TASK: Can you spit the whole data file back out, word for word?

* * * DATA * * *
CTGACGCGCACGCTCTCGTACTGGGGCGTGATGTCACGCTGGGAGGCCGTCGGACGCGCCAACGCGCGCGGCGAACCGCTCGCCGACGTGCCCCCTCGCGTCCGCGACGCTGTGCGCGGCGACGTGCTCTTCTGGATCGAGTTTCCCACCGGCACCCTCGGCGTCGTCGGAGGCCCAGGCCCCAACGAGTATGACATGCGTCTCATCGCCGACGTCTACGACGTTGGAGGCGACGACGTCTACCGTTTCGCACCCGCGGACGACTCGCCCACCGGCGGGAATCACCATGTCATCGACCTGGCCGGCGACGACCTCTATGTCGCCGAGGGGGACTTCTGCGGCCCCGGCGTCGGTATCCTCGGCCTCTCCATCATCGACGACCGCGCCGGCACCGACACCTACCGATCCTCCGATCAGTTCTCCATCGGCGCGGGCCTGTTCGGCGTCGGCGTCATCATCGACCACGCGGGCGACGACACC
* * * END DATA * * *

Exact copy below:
CTGACGCGCACGCTCTCGTACTGGGGCGTGATGTCACGCTGGGAGGCCGTCGGACGCGCCAACGCGCGCGGCGAACCGCTCGCCGACGTGCCCCCTCGCGTCCGCGACGCTGTGCGCGGCGACGTGCTCTTCTGGATCGAGTTTCCCACCGGCACCCTCGGCGTCGTCGGAGGCCCAGGCCCCAACGAGTATGACATGCGTCTCATCGCCGACGTCTACGACGTTGGAGGCGACGACGTCTACCGTTTCGCACCCGCGGACGACTCGCCCACCGGCGGGAATCACCATGTCATCGACCTGGCCGGCGACGACCTCTATGTCGCCGAGGGGGACTTCTGCGGCCCCGGCGTCGGTATCCTCGGCCTCTCCATCATCGACGACCGCGCCGGCACCGACACCTACCGATCCTCCGATCAGTTCTCCATCGGCGCGGGCCTGTTCGGCGTCGGCGTCATCATCGACCACGCGGGCGACGACACC